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Development. 1989;107 Suppl:81-90.

Morphogen hunting in Dictyostelium.

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Medical Research Council, Laboratory of Molecular Biology, Cambridge, UK.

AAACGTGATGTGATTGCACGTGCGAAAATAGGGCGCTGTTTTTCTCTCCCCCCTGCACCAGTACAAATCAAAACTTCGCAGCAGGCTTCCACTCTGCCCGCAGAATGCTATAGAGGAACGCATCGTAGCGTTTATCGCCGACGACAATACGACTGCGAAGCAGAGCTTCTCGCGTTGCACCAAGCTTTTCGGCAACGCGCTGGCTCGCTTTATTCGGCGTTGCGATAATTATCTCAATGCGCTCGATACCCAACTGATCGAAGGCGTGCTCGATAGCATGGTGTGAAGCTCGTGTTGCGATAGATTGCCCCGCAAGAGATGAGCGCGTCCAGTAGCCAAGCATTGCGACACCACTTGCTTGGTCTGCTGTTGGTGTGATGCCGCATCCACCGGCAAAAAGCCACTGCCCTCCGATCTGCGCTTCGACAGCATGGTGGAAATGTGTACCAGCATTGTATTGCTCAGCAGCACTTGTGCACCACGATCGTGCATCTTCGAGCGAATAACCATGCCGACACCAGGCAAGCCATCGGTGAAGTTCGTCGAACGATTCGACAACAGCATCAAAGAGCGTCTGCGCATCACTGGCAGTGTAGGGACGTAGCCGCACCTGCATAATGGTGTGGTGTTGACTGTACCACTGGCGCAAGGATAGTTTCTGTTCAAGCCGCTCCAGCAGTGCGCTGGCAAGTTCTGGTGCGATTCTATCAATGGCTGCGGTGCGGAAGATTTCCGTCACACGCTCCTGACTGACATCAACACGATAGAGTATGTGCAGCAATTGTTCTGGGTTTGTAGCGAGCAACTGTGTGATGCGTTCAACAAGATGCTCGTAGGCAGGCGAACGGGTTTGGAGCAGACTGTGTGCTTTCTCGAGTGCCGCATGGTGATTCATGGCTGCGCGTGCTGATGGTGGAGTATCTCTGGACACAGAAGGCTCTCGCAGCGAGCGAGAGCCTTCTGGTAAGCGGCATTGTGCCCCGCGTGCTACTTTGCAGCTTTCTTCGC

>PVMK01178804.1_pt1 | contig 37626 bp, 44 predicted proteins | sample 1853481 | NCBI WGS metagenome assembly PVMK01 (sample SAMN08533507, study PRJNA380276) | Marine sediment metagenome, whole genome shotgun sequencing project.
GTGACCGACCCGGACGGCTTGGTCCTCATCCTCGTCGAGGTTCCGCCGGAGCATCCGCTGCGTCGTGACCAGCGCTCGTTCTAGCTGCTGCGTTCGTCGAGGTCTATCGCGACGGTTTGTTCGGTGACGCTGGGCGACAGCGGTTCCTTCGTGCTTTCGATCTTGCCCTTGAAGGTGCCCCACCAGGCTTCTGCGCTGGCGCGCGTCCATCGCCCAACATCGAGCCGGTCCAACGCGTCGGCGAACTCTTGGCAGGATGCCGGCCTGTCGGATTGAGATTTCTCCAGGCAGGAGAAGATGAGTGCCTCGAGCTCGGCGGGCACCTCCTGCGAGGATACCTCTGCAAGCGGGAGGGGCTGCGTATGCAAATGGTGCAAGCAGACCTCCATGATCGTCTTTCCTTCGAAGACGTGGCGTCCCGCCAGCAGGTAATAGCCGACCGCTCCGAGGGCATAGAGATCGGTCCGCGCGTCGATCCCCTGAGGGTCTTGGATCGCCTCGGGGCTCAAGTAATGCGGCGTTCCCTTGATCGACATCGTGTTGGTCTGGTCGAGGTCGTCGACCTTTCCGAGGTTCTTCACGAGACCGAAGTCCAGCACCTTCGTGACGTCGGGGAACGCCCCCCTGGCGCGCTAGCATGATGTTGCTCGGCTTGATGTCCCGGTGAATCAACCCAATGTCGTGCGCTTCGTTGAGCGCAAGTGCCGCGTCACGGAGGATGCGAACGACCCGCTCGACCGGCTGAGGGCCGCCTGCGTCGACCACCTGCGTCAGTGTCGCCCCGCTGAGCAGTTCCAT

A highly regulative pattern of prestalk and prespore tissue is formed during Dictyostelium development, starting from separate amoebae. Potential morphogens controlling this process have been hunted biochemically, using bioassays to monitor activity. All those discovered to date are low MW diffusible compounds: cAMP, adenosine, NH3 and DIFs 1-3. The DIFs are assayed by their ability to induce isolated amoebae to differentiate into stalk cells and have been identified as a family of chlorinated phenyl alkanones. The diversification of amoebae into prestalk and prespore cells seems to be brought about by cAMP and DIF-1. cAMP is necessary for both pathways of differentiation but DIF-1 specifically induces the differentiation of prestalk cells while suppressing that of prespores. When DIF-1 is added to intact slugs, it causes a substantial enlargement of the prestalk tissue at physiological concentrations in the time previously shown to be required for pattern regulation. DIF-1 is a dynamic molecule and we have found that it is metabolized along a pathway involving at least 8 compounds. Metabolism is developmentally regulated and may be important in producing DIF gradients or other effector molecules from DIF. Although we almost certainly have some of the central actors, it is difficult to formulate a satisfactory theory of pattern formation in Dictyostelium at the moment. We suspect that at least one important actor is missing.

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